Calls to exclude medicinal cannabis users from new SA drug-driving rules

Concerns have been raised for thousands of South Australians using medicinal cannabis as strict new road laws, which could see them stripped of their licence immediately, come into effect today.

Motorists caught with drugs in their system in South Australia will now have their driver’s licence immediately stripped as new powers are handed to SA police officers.

Dean of Law at Southern Cross University and campaign lead for Drive Change, David Heilpern, urged Police Minister Joe Szakacs to allow an amendment for people with a THC prescription from a doctor.

“The forgotten people in these laws are these tens of thousands of South Australians who are taking prescriptions with very small quantities of THC in their system,” Mr Heilpern said.

“For those South Australians who are relying on THC to assist them with a whole range of medical conditions, they’ll be left with immediate suspension of their licence before they have a chance to go to court.”

A male police officer speaks while another man wearing a blazer looks on from behind
Assistant Police Commissioner Ian Parrott and Emergency Services Minister Joe Szakacs at the announcement about drug-driving laws.(ABC News: Evelyn Manfield)

In Tasmania, there is an exemption for motorists who test positive to THC at a roadside drug test if they have a prescription for medicinal cannabis.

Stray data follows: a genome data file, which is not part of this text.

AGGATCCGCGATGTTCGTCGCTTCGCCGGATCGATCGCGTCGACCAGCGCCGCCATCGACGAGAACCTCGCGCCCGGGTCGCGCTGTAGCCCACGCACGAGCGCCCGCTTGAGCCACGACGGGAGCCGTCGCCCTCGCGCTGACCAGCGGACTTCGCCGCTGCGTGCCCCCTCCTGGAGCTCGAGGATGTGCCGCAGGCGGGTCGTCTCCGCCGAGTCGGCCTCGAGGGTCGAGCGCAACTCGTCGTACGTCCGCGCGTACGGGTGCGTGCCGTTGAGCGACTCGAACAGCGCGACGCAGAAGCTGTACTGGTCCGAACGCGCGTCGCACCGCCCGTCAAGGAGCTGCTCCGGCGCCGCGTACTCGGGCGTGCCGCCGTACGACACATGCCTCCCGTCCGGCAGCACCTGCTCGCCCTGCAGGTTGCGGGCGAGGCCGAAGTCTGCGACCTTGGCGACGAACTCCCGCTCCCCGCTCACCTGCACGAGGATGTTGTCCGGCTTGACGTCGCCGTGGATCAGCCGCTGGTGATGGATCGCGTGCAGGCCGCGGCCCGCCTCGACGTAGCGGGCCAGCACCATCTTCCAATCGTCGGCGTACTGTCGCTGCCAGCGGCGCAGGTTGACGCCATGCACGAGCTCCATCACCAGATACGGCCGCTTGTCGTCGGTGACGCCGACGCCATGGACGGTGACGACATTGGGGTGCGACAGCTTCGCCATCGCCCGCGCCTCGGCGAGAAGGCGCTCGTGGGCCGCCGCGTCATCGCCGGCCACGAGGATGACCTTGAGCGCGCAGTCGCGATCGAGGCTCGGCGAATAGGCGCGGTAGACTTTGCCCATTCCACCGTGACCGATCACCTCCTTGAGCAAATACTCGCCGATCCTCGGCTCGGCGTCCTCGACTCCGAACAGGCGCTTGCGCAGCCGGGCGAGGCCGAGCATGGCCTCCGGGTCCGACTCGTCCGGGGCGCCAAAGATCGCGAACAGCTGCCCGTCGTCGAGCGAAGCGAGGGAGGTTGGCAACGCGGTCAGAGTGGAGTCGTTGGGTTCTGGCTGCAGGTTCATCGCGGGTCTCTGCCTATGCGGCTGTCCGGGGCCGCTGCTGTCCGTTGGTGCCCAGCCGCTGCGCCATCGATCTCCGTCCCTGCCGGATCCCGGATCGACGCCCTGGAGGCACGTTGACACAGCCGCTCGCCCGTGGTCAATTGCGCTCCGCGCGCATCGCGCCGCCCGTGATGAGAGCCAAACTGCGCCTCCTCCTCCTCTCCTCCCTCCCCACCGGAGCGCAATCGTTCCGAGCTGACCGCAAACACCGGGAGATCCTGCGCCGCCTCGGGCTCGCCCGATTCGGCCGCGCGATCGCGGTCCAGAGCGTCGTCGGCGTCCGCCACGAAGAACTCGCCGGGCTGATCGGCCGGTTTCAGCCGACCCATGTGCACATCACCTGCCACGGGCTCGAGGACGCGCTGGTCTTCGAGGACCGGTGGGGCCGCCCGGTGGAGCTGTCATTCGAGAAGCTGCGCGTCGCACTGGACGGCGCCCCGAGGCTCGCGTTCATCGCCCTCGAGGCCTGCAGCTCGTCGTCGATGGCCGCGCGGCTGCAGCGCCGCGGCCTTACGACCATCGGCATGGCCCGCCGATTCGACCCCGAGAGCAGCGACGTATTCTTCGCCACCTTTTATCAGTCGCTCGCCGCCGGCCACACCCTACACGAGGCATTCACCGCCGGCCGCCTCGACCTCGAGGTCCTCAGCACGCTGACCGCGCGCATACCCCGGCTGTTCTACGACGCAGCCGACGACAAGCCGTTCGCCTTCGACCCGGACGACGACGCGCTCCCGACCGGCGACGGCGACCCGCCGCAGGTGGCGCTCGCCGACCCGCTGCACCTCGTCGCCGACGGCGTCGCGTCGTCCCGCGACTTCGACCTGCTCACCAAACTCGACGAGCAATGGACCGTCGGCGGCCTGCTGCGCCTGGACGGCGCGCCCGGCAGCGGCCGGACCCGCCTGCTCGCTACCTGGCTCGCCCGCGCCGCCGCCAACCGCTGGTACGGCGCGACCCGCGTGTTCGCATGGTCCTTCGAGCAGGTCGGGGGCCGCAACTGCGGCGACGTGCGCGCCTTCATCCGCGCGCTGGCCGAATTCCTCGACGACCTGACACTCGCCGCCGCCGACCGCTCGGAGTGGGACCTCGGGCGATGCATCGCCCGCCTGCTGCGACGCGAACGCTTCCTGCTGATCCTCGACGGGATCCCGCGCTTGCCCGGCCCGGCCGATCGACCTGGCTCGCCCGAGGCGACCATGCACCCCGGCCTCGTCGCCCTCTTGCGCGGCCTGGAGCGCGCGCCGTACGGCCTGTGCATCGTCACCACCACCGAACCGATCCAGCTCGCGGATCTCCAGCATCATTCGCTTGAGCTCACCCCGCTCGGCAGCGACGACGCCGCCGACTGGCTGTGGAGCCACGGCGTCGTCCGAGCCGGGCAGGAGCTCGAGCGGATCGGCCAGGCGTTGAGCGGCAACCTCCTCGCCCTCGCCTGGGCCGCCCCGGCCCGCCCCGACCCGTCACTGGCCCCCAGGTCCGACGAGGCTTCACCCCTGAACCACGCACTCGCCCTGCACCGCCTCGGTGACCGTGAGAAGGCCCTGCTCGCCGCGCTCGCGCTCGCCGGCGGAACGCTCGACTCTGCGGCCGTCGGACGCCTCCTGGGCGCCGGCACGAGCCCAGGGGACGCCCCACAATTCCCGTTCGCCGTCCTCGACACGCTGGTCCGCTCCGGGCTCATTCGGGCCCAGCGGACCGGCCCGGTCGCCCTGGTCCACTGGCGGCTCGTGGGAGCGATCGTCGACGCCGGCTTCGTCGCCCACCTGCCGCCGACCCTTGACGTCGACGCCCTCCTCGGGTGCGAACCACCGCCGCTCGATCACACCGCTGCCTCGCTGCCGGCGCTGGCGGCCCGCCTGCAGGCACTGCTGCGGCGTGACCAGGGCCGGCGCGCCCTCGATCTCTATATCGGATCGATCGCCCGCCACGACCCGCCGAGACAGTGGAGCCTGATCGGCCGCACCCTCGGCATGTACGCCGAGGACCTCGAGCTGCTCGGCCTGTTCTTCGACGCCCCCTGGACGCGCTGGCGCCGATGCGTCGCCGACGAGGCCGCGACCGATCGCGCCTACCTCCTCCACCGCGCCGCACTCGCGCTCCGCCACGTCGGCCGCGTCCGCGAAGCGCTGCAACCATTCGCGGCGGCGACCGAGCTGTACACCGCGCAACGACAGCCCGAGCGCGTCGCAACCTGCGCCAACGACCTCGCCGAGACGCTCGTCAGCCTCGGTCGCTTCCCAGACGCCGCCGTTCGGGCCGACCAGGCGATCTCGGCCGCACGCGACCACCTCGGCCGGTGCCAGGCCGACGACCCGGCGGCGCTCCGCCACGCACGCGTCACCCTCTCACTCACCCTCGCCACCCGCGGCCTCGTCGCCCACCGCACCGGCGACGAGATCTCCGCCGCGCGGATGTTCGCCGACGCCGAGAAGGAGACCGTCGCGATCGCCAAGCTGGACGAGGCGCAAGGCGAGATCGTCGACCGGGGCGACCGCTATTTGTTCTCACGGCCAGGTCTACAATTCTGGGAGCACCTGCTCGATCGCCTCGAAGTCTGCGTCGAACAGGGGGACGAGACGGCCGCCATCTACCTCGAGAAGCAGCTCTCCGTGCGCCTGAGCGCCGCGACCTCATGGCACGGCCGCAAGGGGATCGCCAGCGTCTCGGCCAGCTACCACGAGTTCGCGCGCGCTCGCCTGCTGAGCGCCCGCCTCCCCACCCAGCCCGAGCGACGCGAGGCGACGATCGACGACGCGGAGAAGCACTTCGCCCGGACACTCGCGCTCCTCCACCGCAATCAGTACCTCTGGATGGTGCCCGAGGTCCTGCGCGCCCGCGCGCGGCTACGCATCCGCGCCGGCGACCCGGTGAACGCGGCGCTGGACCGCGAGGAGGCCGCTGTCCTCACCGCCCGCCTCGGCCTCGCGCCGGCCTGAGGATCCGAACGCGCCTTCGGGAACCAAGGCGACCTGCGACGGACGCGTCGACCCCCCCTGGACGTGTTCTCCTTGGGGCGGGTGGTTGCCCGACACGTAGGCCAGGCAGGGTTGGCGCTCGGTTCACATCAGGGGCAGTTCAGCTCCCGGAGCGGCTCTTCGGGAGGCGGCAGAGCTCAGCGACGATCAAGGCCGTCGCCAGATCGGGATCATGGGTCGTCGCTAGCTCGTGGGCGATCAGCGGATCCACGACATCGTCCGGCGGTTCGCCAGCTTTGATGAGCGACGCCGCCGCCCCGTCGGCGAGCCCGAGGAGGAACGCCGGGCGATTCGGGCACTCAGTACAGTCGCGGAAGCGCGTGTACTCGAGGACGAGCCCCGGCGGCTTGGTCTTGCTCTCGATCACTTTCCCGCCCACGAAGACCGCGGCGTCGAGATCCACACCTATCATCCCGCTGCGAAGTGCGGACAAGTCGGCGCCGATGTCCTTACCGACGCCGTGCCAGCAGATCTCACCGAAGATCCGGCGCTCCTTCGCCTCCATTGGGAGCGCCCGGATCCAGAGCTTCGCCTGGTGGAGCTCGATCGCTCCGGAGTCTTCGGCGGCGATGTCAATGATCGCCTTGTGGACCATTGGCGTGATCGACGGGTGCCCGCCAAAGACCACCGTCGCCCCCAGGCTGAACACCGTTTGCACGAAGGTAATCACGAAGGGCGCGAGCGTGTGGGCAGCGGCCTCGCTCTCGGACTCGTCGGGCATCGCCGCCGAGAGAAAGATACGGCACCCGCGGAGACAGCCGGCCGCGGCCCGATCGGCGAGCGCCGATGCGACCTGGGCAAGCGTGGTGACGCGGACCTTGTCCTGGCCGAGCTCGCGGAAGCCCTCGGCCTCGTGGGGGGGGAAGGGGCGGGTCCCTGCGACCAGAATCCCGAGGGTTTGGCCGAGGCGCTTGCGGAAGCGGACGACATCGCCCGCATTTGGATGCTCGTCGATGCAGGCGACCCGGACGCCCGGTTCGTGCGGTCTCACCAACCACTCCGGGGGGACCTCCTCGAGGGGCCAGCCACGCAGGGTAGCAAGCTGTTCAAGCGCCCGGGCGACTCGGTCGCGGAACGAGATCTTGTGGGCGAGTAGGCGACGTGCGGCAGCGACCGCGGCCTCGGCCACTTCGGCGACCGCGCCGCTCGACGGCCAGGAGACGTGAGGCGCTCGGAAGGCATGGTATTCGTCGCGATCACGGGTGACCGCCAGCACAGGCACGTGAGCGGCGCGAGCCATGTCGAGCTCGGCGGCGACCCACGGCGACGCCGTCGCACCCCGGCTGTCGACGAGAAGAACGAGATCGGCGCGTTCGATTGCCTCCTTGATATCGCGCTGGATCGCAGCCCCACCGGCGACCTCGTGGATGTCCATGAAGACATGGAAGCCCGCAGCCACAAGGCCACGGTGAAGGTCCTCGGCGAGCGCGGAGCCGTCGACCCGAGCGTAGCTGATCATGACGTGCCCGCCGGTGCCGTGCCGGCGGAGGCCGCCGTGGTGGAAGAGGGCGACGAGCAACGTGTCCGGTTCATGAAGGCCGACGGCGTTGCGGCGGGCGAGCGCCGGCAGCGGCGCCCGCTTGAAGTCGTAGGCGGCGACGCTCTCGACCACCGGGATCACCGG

The SA Greens have joined calls to review the laws.

Mr Szackas said there were no plans to make the exemption.

“I don’t have an optimistic answer for those people who met with me or with advocates … the advice that I have received to date is such that we will be sticking with this model,” Mr Szakacs said.

Mr Heilpern said there were more than 200,000 Australians with a prescription to use medicinal cannabis.

“These people who are using these drugs are not having three bongs before driving on the road,” he said.

“They’re going to their doctor with a chronic ailment and they’re getting a prescription.”

An SA Police vehicle with flashing lights.
The SA Greens have joined calls to review the new drug-driving laws.(ABC News: Michael Clements)

Roadside tests limited

Mr Szackas said roadside drug tests only showed results for THC, meth, and MDMA due to technology limits.

“Our government is incredibly open-minded and responds where it can if there is new technology that enables us to test for other drugs, and we’ll of course always be open-minded to reforming the law if we can,” he said.

“We know it’s not just these three drugs that can cause impairment.”

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